Then upgraded to Porter Cable 19.2 systmem. Man!, that thing can torque you're wrist in half. Its kinda heavy for overhead work. I'm considering buying a smaller drill for this.
              The PC 19.2 circular saw is an awesome tool. I've had good luck with the batteries.
              keep makn\' sawdust!...just don\'t breath any.

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              • #8
                The only cordless tool in my inventory is a 9.6V DeWalt drill/driver and for my hobbyist use it's all that I need. If or when this one dies, I more than likely will replace it with another 9.6V. Now, if I was making a living with it, I'm sure my preferences would be entirely different.
                ================================================== ====
                ~~Don't worry about old age; it doesn't last that long.

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                • #9
                  I see a lot of 14v and 18v out there in the field. i dont use them in my line of work just fix them.

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                  • #10
                    I like the 12 volt porter cable drill that I have. I has been working great with no problems. I bought it a long time ago when they first came out.

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                    • #11
                      I have 4-9.6 volts I use for most everything. I have a pair of 18 volts that does the really heavy duty stuff.

                      If your ramming 3 1/2" screws into 2x's, use the 18v. If your doing general assembly, the 9.6v is alot easier on an old, easy tiring body.

                      No matter what volt you use, you have to put the weight behing it to hold the driver bit into the fastener. The question is: will the drill handle it? if not, then move up! But in any case, the slipping tourque setting comes in handy when using brass screws!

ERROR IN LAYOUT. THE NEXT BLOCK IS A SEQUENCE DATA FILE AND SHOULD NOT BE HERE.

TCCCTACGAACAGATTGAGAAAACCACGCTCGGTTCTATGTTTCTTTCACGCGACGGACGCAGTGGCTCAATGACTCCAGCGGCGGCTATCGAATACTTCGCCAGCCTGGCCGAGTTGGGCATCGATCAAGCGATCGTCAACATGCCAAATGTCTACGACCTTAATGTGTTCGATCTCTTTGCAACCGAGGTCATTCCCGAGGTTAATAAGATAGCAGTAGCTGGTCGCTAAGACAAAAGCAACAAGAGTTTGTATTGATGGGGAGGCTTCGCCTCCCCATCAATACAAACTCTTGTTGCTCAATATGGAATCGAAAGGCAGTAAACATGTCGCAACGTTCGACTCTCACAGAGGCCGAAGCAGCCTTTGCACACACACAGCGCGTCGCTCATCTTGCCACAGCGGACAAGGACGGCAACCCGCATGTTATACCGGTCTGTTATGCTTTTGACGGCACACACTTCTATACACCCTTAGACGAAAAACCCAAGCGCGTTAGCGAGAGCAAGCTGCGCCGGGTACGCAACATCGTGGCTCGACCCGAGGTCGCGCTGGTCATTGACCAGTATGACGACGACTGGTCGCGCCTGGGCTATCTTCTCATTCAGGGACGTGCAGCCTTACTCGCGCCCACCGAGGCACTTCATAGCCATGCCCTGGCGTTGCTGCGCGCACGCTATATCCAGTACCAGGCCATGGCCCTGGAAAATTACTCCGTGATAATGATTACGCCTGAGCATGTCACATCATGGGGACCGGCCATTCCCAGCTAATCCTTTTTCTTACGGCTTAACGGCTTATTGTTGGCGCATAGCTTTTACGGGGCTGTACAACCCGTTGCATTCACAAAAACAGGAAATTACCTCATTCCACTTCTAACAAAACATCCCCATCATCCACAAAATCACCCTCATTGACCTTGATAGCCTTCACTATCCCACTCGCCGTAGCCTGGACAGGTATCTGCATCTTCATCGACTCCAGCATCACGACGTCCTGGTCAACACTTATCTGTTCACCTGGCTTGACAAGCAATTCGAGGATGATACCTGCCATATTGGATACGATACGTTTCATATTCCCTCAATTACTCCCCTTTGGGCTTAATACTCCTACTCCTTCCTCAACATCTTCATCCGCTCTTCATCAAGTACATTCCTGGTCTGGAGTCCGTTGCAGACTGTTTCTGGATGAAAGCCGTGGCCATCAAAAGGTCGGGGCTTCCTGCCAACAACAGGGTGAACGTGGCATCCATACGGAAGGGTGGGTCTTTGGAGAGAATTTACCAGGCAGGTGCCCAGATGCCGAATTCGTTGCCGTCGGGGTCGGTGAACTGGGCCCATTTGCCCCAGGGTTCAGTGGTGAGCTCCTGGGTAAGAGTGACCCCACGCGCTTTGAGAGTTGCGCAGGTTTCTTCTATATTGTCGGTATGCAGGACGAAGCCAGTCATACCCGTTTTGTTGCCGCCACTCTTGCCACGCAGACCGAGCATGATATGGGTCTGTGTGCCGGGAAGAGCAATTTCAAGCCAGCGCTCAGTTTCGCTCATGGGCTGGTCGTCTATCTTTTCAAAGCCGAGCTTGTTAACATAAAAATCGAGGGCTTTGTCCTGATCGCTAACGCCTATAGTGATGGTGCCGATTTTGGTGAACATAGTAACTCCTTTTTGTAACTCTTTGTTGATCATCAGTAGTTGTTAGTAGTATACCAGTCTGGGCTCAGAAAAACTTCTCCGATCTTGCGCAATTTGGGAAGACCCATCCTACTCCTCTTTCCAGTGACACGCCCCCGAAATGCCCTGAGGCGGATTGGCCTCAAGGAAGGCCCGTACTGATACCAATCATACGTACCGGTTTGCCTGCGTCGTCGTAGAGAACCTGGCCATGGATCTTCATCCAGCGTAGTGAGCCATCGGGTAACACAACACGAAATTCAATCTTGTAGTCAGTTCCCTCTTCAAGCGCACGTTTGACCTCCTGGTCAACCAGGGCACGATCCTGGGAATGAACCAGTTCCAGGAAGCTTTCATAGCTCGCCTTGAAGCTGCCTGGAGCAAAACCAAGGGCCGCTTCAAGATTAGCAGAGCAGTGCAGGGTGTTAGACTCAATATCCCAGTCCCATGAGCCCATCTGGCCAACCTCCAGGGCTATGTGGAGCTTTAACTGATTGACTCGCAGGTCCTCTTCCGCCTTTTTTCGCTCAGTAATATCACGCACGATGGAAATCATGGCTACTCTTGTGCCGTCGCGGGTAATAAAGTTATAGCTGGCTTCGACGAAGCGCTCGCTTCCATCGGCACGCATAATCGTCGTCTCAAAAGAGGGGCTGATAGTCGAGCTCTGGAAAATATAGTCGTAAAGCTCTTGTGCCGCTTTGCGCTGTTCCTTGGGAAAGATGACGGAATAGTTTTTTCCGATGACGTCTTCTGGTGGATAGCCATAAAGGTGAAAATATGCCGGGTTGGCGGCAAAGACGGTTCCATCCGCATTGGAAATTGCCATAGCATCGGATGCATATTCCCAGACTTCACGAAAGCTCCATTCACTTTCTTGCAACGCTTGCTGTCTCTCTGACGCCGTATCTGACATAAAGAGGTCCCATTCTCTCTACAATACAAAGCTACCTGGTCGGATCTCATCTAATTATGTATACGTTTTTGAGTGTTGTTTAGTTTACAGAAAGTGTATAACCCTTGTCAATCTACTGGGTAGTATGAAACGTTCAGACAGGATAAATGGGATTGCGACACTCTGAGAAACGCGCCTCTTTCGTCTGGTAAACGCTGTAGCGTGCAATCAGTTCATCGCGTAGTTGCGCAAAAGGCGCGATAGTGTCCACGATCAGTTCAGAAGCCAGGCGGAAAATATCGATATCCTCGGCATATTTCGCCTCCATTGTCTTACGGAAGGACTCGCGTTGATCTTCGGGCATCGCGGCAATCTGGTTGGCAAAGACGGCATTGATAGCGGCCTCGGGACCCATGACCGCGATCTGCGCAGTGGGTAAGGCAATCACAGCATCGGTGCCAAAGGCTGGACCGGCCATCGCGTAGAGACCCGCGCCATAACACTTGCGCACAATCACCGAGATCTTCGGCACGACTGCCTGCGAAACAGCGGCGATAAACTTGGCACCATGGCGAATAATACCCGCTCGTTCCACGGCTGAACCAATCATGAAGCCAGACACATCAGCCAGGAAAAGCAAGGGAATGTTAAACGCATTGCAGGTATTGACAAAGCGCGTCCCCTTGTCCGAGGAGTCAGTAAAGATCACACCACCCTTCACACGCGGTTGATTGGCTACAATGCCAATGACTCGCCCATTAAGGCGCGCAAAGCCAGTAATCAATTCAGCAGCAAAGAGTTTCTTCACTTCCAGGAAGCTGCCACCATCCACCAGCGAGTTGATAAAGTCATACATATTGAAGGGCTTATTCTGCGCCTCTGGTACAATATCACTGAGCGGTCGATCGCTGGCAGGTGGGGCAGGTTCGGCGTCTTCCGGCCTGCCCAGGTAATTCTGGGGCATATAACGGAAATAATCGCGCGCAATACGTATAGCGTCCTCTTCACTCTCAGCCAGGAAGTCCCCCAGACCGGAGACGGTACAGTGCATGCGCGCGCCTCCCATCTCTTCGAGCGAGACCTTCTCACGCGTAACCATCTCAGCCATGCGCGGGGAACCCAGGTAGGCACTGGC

John E. Adams<br /><a href=\"http://www.woodys-workshop.com\" target=\"_blank\">www.woodys-workshop.com</a>

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                      • #12
                        I use 2 drills @ 18v, and they are Dewalt the 2 spd and the 3 spd. I have two of the Dewalt 5 pack kits, my wife has her own 18v drill,and my son has a 5 pack too.( he is a carpenter too). So after all of this about Dewalt, I tried the 14.4 Ridgid and as far as torque it felt every bit like my 18 Dewalt. As you can see If I convert to ridgid, it has to be all of the cordless tools. don't want a whole bunch of different battery charges and batteries all over. but their cordless line and the new slide miter saw are definite sales this year. As good if not better than Dewalt.

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                        • #13
                          In my van I carry 1-24v Dewalt, 1-18v Dewalt, 1-original 18v Ryobi, 1-14.4v Porter-Cable, 1-14.4v Bosch, and 1-9.6v Makita. In my shop I leave 1-original 18v Ryobi, 1-14.4v craftsman, and 1 original 12v Ryobi. My all around favorite was the 18v Ryobi, until I purchased the 14.4v Bosch.

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                          • #14
                            I myself love my rigid 12 volt drill.I bought the set with the drill and right angle impact. I install cabinets and the drill does everything i could imagine.I normally work 7 days a week and it holds up great for anything i want to do. Now the only thing I would like to see is if the would make a right angle drill that wasnt a impact. The impact is way to loud when driving screws into the cabinets in tight spaces so I use my friends dewalt right angle for that. Overall I am really impressed with my 12 volt and will continue to buy Rigid 12 volts in the future.

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                            • #15
                              I use 18v and 28v.
                              Work hard, Play hard, Sleep easy.